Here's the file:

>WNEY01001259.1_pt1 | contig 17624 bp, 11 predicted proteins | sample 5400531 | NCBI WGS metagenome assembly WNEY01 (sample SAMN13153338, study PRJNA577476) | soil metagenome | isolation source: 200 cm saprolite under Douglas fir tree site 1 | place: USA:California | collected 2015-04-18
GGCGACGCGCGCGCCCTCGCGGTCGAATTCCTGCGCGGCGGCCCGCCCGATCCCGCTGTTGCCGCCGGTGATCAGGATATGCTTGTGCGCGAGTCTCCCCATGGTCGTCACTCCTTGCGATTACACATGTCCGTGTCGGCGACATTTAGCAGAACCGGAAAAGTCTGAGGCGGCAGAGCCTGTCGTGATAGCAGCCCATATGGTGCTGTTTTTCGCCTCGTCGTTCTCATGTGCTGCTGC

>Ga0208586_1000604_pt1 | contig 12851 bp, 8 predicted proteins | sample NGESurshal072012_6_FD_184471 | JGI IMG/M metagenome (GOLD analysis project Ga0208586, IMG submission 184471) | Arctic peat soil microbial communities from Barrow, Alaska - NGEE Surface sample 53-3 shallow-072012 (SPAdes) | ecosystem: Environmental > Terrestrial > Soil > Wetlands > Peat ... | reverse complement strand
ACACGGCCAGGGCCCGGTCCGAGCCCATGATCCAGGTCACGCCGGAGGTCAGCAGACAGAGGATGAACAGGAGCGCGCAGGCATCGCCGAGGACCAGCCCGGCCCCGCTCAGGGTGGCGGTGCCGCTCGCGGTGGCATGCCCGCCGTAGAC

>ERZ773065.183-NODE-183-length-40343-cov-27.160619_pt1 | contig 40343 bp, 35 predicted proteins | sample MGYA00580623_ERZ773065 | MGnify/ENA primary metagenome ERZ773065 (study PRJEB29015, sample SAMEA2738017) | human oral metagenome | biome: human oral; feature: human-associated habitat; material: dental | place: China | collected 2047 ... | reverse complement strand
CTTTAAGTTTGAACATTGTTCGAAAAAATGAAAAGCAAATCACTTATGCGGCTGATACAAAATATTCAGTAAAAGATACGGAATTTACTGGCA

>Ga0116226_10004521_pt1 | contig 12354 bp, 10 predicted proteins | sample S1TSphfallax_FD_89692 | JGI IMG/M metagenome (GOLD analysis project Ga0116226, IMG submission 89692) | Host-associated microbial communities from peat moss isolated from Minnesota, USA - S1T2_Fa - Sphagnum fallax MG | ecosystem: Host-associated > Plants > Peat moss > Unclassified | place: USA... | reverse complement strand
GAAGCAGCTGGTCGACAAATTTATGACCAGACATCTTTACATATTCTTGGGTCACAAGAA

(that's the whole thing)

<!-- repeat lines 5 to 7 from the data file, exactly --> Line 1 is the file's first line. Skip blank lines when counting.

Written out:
>ERZ773065.183-NODE-183-length-40343-cov-27.160619_pt1 | contig 40343 bp, 35 predicted proteins | sample MGYA00580623_ERZ773065 | MGnify/ENA primary metagenome ERZ773065 (study PRJEB29015, sample SAMEA2738017) | human oral metagenome | biome: human oral; feature: human-associated habitat; material: dental | place: China | collected 2047 ... | reverse complement strand
CTTTAAGTTTGAACATTGTTCGAAAAAATGAAAAGCAAATCACTTATGCGGCTGATACAAAATATTCAGTAAAAGATACGGAATTTACTGGCA

>Ga0116226_10004521_pt1 | contig 12354 bp, 10 predicted proteins | sample S1TSphfallax_FD_89692 | JGI IMG/M metagenome (GOLD analysis project Ga0116226, IMG submission 89692) | Host-associated microbial communities from peat moss isolated from Minnesota, USA - S1T2_Fa - Sphagnum fallax MG | ecosystem: Host-associated > Plants > Peat moss > Unclassified | place: USA... | reverse complement strand